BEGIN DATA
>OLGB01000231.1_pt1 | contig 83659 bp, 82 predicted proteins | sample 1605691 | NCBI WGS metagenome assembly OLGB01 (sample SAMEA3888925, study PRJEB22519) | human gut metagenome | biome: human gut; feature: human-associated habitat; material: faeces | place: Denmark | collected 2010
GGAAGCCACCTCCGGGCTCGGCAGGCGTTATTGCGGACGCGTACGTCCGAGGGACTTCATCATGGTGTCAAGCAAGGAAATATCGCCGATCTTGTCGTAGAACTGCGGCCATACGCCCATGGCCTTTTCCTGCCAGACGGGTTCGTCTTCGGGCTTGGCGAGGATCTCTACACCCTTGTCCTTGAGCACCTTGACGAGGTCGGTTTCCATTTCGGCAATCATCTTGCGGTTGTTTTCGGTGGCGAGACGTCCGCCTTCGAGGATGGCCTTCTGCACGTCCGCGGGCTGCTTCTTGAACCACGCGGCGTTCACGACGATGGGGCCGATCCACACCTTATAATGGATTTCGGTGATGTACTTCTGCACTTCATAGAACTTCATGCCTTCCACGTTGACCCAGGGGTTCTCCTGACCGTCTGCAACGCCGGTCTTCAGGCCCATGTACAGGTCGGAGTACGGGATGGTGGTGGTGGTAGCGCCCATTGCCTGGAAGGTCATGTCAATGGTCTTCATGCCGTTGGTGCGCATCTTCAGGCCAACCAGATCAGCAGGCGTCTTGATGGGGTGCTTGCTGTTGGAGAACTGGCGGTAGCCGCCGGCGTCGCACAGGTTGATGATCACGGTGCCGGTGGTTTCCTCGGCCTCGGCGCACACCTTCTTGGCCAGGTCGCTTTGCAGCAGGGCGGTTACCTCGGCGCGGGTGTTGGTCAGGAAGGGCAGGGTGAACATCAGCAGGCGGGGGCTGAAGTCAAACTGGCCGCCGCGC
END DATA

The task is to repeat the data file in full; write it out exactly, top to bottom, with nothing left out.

>OLGB01000231.1_pt1 | contig 83659 bp, 82 predicted proteins | sample 1605691 | NCBI WGS metagenome assembly OLGB01 (sample SAMEA3888925, study PRJEB22519) | human gut metagenome | biome: human gut; feature: human-associated habitat; material: faeces | place: Denmark | collected 2010
GGAAGCCACCTCCGGGCTCGGCAGGCGTTATTGCGGACGCGTACGTCCGAGGGACTTCATCATGGTGTCAAGCAAGGAAATATCGCCGATCTTGTCGTAGAACTGCGGCCATACGCCCATGGCCTTTTCCTGCCAGACGGGTTCGTCTTCGGGCTTGGCGAGGATCTCTACACCCTTGTCCTTGAGCACCTTGACGAGGTCGGTTTCCATTTCGGCAATCATCTTGCGGTTGTTTTCGGTGGCGAGACGTCCGCCTTCGAGGATGGCCTTCTGCACGTCCGCGGGCTGCTTCTTGAACCACGCGGCGTTCACGACGATGGGGCCGATCCACACCTTATAATGGATTTCGGTGATGTACTTCTGCACTTCATAGAACTTCATGCCTTCCACGTTGACCCAGGGGTTCTCCTGACCGTCTGCAACGCCGGTCTTCAGGCCCATGTACAGGTCGGAGTACGGGATGGTGGTGGTGGTAGCGCCCATTGCCTGGAAGGTCATGTCAATGGTCTTCATGCCGTTGGTGCGCATCTTCAGGCCAACCAGATCAGCAGGCGTCTTGATGGGGTGCTTGCTGTTGGAGAACTGGCGGTAGCCGCCGGCGTCGCACAGGTTGATGATCACGGTGCCGGTGGTTTCCTCGGCCTCGGCGCACACCTTCTTGGCCAGGTCGCTTTGCAGCAGGGCGGTTACCTCGGCGCGGGTGTTGGTCAGGAAGGGCAGGGTGAACATCAGCAGGCGGGGGCTGAAGTCAAACTGGCCGCCGCGC